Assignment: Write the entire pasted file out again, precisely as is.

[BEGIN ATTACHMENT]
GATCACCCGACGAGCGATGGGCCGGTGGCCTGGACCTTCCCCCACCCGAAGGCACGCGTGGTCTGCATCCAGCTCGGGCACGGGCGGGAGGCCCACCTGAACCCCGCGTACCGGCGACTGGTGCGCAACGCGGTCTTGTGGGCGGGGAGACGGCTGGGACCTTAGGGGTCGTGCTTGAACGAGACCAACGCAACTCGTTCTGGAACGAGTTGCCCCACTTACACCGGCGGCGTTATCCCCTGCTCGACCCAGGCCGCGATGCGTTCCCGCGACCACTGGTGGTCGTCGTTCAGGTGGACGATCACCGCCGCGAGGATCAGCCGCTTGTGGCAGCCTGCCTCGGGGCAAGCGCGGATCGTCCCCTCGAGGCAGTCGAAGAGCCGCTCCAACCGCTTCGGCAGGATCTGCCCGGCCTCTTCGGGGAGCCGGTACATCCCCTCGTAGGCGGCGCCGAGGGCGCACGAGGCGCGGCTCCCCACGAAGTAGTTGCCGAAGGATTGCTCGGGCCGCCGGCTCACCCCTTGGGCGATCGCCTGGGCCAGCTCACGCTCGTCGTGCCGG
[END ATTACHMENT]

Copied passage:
GATCACCCGACGAGCGATGGGCCGGTGGCCTGGACCTTCCCCCACCCGAAGGCACGCGTGGTCTGCATCCAGCTCGGGCACGGGCGGGAGGCCCACCTGAACCCCGCGTACCGGCGACTGGTGCGCAACGCGGTCTTGTGGGCGGGGAGACGGCTGGGACCTTAGGGGTCGTGCTTGAACGAGACCAACGCAACTCGTTCTGGAACGAGTTGCCCCACTTACACCGGCGGCGTTATCCCCTGCTCGACCCAGGCCGCGATGCGTTCCCGCGACCACTGGTGGTCGTCGTTCAGGTGGACGATCACCGCCGCGAGGATCAGCCGCTTGTGGCAGCCTGCCTCGGGGCAAGCGCGGATCGTCCCCTCGAGGCAGTCGAAGAGCCGCTCCAACCGCTTCGGCAGGATCTGCCCGGCCTCTTCGGGGAGCCGGTACATCCCCTCGTAGGCGGCGCCGAGGGCGCACGAGGCGCGGCTCCCCACGAAGTAGTTGCCGAAGGATTGCTCGGGCCGCCGGCTCACCCCTTGGGCGATCGCCTGGGCCAGCTCACGCTCGTCGTGCCGG